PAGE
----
Staff Publications

Staff Publications

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    'Staff publications' is the digital repository of Wageningen University & Research

    'Staff publications' contains references to publications authored by Wageningen University staff from 1976 onward.

    Publications authored by the staff of the Research Institutes are available from 1995 onwards.

    Full text documents are added when available. The database is updated daily and currently holds about 240,000 items, of which 72,000 in open access.

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Record number 544554
Title Eighty Years of Mycopathologia: A Retrospective Analysis of Progress Made in Understanding Human and Animal Fungal Pathogens
Author(s) Chaturvedi, Vishnu; Bouchara, Jean Philippe; Hagen, Ferry; Alastruey-Izquierdo, Ana; Badali, Hamid; Bocca, Anamelia Lorenzetti; Cano-Lira, Jose F.; Cao, Cunwei; Chaturvedi, Sudha; Chotirmall, Sanjay H.; Diepeningen, Anne D. Van; Gangneux, Jean Pierre; Guinea, Jesus; Hoog, Sybren De; Ilkit, Macit; Kano, Rui; Liu, Weida; Martinez-Rossi, Nilce M.; Souza Carvalho Melhem, Marcia De; Ono, Mario Augusto; Ran, Yuping; Ranque, Stephane; Almeida Soares, Celia Maria De; Sugita, Takashi; Thomas, Philip A.; Vecchiarelli, Anna; Wengenack, Nancy L.; Woo, Patrick C.Y.; Xu, Jianping; Zancope-Oliveira, Rosely M.
Source Mycopathologia 183 (2018)6. - ISSN 0301-486X - p. 859 - 877.
Department(s) Biointeractions and Plant Health
Laboratory of Phytopathology
Publication type Refereed Article in a scientific journal
Publication year 2018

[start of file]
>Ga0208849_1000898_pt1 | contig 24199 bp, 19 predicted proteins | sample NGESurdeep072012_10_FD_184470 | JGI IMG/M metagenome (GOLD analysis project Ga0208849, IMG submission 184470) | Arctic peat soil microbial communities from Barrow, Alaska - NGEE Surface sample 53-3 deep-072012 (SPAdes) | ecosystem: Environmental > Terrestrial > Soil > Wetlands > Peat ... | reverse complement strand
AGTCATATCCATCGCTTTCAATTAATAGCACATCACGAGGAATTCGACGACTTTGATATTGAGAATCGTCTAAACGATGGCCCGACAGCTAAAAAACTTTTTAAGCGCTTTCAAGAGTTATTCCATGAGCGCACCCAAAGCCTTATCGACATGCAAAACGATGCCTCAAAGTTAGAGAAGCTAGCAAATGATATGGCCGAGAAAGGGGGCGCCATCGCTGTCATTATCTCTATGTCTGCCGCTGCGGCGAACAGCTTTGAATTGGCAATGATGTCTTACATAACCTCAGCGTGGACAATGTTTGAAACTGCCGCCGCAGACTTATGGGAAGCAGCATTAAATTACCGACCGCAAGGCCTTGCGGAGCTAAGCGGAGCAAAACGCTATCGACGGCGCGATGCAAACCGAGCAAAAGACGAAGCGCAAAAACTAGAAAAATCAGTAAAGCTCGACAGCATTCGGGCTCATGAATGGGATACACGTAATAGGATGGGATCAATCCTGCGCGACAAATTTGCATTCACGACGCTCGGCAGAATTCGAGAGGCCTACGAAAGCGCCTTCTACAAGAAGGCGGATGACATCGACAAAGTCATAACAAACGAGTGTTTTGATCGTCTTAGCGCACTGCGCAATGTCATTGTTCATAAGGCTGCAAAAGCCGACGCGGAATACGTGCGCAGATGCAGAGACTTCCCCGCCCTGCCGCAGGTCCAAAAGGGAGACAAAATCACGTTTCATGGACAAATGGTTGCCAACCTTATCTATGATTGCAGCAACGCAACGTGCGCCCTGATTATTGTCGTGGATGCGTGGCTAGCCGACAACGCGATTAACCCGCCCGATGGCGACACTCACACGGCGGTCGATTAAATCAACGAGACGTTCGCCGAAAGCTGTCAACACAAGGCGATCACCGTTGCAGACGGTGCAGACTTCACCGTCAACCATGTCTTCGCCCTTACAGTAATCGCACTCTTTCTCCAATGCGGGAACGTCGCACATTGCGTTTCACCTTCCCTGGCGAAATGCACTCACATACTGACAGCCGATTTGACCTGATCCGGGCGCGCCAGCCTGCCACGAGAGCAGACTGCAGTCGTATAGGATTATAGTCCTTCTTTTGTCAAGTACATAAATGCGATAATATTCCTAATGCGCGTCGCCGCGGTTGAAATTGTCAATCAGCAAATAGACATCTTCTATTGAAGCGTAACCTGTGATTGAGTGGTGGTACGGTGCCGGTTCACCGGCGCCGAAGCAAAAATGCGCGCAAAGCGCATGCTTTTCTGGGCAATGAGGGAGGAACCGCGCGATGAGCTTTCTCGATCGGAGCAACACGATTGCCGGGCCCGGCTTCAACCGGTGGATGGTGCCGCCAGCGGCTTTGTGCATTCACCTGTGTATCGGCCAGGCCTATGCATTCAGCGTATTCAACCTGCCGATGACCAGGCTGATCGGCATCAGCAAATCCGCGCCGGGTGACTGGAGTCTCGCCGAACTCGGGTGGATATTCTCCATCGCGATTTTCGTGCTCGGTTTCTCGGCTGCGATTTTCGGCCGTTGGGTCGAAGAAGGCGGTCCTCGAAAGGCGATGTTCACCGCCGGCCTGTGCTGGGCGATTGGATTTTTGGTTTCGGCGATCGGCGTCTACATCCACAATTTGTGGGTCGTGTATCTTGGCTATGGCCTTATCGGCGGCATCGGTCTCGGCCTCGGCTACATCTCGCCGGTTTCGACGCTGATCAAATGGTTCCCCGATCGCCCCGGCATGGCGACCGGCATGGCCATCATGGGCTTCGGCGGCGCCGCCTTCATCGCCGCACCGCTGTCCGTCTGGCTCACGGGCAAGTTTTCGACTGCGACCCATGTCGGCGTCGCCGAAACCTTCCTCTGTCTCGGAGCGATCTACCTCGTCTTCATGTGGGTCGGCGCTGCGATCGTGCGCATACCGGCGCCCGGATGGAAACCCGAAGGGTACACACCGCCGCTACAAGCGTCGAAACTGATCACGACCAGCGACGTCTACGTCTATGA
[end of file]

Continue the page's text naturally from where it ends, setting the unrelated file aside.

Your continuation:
Abstract Mycopathologia was founded in 1938 to ‘diffuse the understanding of fungal diseases in man and animals among mycologists.’ This was an important mission considering that pathogenic fungi for humans and animals represent a tiny minority of the estimated 1.5–5 million fungal inhabitants on Earth. These pathogens have diverged from the usual saprotrophic lifestyles of most fungi to colonize and infect humans and animals. Medical and veterinary mycology is the subdiscipline of microbiology that dwells into the mysteries of parasitic, fungal lifestyles. Among the oldest continuing scientific publications on the subject, Mycopathologia had its share of ‘classic papers’ since the first issue was published in 1938. An analysis of the eight decades of notable contributions reveals many facets of host–pathogen interactions among 183 volumes comprising about 6885 articles. We have analyzed the impact and relevance of this body of work using a combination of citation tools (Google Scholar and Scopus) since no single citation metric gives an inclusive perspective. Among the highly cited Mycopathologia publications, those on experimental mycology accounted for the major part of the articles (36%), followed by diagnostic mycology (16%), ecology and epidemiology (15%), clinical mycology (14%), taxonomy and classification (10%), and veterinary mycology (9%). The first classic publication, collecting nearly 200 citations, appeared in 1957, while two articles published in 2010 received nearly 150 citations each, which is notable for a journal covering a highly specialized field of study. An empirical analysis of the publication trends suggests continuing interests in novel diagnostics, fungal pathogenesis, review of clinical diseases especially with relevance to the laboratory scientists, taxonomy and classification of fungal pathogens, fungal infections and carriage in pets and wildlife, and changing ecology and epidemiology of fungal diseases around the globe. We anticipate that emerging and re-emerging fungal pathogens will continue to cause significant health burden in the coming decades. It remains vital that scientists and physicians continue to collaborate by learning each other’s language for the study of fungal diseases, and Mycopathologia will strive to be their partner in this increasingly important endeavor to its 100th anniversary in 2038 and beyond.
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